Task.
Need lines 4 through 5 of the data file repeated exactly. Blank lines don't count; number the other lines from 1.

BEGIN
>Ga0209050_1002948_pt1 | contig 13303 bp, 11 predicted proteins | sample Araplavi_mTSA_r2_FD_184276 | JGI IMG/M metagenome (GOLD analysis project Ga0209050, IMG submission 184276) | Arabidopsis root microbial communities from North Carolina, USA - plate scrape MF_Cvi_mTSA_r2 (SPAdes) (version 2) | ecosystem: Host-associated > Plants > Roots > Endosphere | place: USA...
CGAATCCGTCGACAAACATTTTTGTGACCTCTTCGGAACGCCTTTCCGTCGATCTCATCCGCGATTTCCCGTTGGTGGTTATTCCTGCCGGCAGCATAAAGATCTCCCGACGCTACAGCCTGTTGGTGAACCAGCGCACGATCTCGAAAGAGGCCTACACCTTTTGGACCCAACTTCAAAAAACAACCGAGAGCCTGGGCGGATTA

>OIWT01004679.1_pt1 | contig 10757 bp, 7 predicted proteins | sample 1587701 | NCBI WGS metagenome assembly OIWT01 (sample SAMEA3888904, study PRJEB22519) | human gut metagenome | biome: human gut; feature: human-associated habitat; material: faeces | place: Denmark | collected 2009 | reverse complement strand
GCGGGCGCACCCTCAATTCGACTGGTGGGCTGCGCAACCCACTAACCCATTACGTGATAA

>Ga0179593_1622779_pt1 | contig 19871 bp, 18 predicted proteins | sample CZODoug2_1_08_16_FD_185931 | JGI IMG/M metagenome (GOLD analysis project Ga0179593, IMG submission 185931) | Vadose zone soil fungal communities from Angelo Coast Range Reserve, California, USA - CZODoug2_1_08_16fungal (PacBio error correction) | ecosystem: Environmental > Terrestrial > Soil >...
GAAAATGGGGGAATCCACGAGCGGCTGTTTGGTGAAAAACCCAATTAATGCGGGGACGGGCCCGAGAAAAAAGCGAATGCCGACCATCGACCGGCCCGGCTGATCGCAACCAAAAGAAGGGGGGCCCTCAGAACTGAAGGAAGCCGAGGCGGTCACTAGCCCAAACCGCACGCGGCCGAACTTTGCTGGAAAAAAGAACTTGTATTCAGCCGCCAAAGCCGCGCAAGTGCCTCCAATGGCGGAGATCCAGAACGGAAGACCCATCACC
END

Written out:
GCGGGCGCACCCTCAATTCGACTGGTGGGCTGCGCAACCCACTAACCCATTACGTGATAA

>Ga0179593_1622779_pt1 | contig 19871 bp, 18 predicted proteins | sample CZODoug2_1_08_16_FD_185931 | JGI IMG/M metagenome (GOLD analysis project Ga0179593, IMG submission 185931) | Vadose zone soil fungal communities from Angelo Coast Range Reserve, California, USA - CZODoug2_1_08_16fungal (PacBio error correction) | ecosystem: Environmental > Terrestrial > Soil >...